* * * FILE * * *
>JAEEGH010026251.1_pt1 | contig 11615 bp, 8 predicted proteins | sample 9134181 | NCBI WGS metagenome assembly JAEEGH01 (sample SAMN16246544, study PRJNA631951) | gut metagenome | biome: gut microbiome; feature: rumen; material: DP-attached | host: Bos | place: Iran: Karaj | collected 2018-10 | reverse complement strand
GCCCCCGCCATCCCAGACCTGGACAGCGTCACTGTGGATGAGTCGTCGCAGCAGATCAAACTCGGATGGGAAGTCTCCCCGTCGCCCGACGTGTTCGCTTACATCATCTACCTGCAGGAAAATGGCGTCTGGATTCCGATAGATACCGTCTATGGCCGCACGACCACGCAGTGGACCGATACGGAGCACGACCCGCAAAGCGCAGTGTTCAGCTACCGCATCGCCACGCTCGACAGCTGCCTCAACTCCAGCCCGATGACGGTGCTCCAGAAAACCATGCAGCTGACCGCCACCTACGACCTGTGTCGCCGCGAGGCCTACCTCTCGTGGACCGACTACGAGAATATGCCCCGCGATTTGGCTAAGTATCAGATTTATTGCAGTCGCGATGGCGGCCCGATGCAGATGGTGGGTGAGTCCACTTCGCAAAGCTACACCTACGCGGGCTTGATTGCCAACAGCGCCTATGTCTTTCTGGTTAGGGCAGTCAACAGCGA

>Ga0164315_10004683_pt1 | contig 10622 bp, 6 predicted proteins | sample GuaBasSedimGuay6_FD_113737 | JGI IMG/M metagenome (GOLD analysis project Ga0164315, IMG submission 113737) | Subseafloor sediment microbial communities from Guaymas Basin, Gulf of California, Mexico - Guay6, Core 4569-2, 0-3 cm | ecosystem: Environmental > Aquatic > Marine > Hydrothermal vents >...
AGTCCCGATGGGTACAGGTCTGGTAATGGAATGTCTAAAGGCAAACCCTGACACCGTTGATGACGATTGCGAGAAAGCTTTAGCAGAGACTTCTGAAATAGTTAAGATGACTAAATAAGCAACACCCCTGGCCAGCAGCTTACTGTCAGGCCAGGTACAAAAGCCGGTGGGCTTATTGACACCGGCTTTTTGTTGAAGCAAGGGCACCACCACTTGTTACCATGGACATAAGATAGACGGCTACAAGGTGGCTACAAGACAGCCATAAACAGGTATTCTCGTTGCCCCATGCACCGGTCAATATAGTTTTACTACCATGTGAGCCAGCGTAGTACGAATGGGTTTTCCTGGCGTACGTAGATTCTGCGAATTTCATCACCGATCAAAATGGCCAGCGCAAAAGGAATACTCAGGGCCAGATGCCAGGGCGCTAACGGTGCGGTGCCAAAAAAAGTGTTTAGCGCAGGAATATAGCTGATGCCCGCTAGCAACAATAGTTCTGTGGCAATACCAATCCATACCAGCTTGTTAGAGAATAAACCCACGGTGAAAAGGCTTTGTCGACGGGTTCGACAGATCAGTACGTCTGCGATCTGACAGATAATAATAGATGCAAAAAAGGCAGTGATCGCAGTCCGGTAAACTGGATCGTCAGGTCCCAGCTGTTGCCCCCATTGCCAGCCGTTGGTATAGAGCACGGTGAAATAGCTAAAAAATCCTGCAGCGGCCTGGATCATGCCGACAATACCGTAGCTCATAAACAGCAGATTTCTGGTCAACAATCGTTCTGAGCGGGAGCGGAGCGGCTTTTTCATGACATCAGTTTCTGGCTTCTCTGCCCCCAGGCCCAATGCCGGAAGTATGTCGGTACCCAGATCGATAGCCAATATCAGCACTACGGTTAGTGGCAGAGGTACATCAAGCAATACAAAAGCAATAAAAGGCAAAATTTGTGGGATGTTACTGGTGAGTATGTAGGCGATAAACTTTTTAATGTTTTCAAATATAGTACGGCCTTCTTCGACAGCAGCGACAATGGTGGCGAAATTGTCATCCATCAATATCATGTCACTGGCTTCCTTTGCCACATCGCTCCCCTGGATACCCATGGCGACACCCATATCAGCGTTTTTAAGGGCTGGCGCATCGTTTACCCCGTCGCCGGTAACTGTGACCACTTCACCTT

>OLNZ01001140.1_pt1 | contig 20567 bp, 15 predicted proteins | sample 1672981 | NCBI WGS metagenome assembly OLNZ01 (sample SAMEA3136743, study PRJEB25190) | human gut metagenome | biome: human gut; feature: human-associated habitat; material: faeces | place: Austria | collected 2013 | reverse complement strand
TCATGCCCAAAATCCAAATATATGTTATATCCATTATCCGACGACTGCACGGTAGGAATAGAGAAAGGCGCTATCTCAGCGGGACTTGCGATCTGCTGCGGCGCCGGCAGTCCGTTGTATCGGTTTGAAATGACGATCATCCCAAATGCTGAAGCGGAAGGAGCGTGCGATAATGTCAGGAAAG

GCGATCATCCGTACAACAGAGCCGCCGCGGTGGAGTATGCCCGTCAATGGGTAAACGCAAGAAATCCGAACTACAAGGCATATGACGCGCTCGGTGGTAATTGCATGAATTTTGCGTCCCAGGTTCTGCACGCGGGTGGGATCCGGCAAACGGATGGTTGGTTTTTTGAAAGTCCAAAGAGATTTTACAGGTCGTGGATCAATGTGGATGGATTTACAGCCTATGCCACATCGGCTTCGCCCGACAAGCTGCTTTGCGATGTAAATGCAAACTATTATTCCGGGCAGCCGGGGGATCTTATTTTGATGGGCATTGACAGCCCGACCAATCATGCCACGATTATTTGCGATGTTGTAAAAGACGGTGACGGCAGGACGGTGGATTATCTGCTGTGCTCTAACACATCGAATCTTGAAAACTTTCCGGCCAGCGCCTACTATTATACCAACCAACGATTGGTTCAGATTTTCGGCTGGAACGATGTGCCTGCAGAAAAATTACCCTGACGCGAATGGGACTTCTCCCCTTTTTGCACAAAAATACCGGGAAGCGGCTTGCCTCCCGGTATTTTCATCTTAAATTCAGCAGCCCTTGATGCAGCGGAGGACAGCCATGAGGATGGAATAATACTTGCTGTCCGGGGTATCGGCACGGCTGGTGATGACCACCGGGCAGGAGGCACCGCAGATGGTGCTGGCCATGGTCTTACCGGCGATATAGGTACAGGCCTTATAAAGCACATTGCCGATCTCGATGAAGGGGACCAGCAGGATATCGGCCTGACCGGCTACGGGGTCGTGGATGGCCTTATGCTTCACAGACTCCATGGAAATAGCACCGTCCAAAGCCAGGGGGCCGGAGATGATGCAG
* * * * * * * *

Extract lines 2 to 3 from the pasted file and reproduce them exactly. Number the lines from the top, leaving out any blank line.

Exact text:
GCCCCCGCCATCCCAGACCTGGACAGCGTCACTGTGGATGAGTCGTCGCAGCAGATCAAACTCGGATGGGAAGTCTCCCCGTCGCCCGACGTGTTCGCTTACATCATCTACCTGCAGGAAAATGGCGTCTGGATTCCGATAGATACCGTCTATGGCCGCACGACCACGCAGTGGACCGATACGGAGCACGACCCGCAAAGCGCAGTGTTCAGCTACCGCATCGCCACGCTCGACAGCTGCCTCAACTCCAGCCCGATGACGGTGCTCCAGAAAACCATGCAGCTGACCGCCACCTACGACCTGTGTCGCCGCGAGGCCTACCTCTCGTGGACCGACTACGAGAATATGCCCCGCGATTTGGCTAAGTATCAGATTTATTGCAGTCGCGATGGCGGCCCGATGCAGATGGTGGGTGAGTCCACTTCGCAAAGCTACACCTACGCGGGCTTGATTGCCAACAGCGCCTATGTCTTTCTGGTTAGGGCAGTCAACAGCGA

>Ga0164315_10004683_pt1 | contig 10622 bp, 6 predicted proteins | sample GuaBasSedimGuay6_FD_113737 | JGI IMG/M metagenome (GOLD analysis project Ga0164315, IMG submission 113737) | Subseafloor sediment microbial communities from Guaymas Basin, Gulf of California, Mexico - Guay6, Core 4569-2, 0-3 cm | ecosystem: Environmental > Aquatic > Marine > Hydrothermal vents >...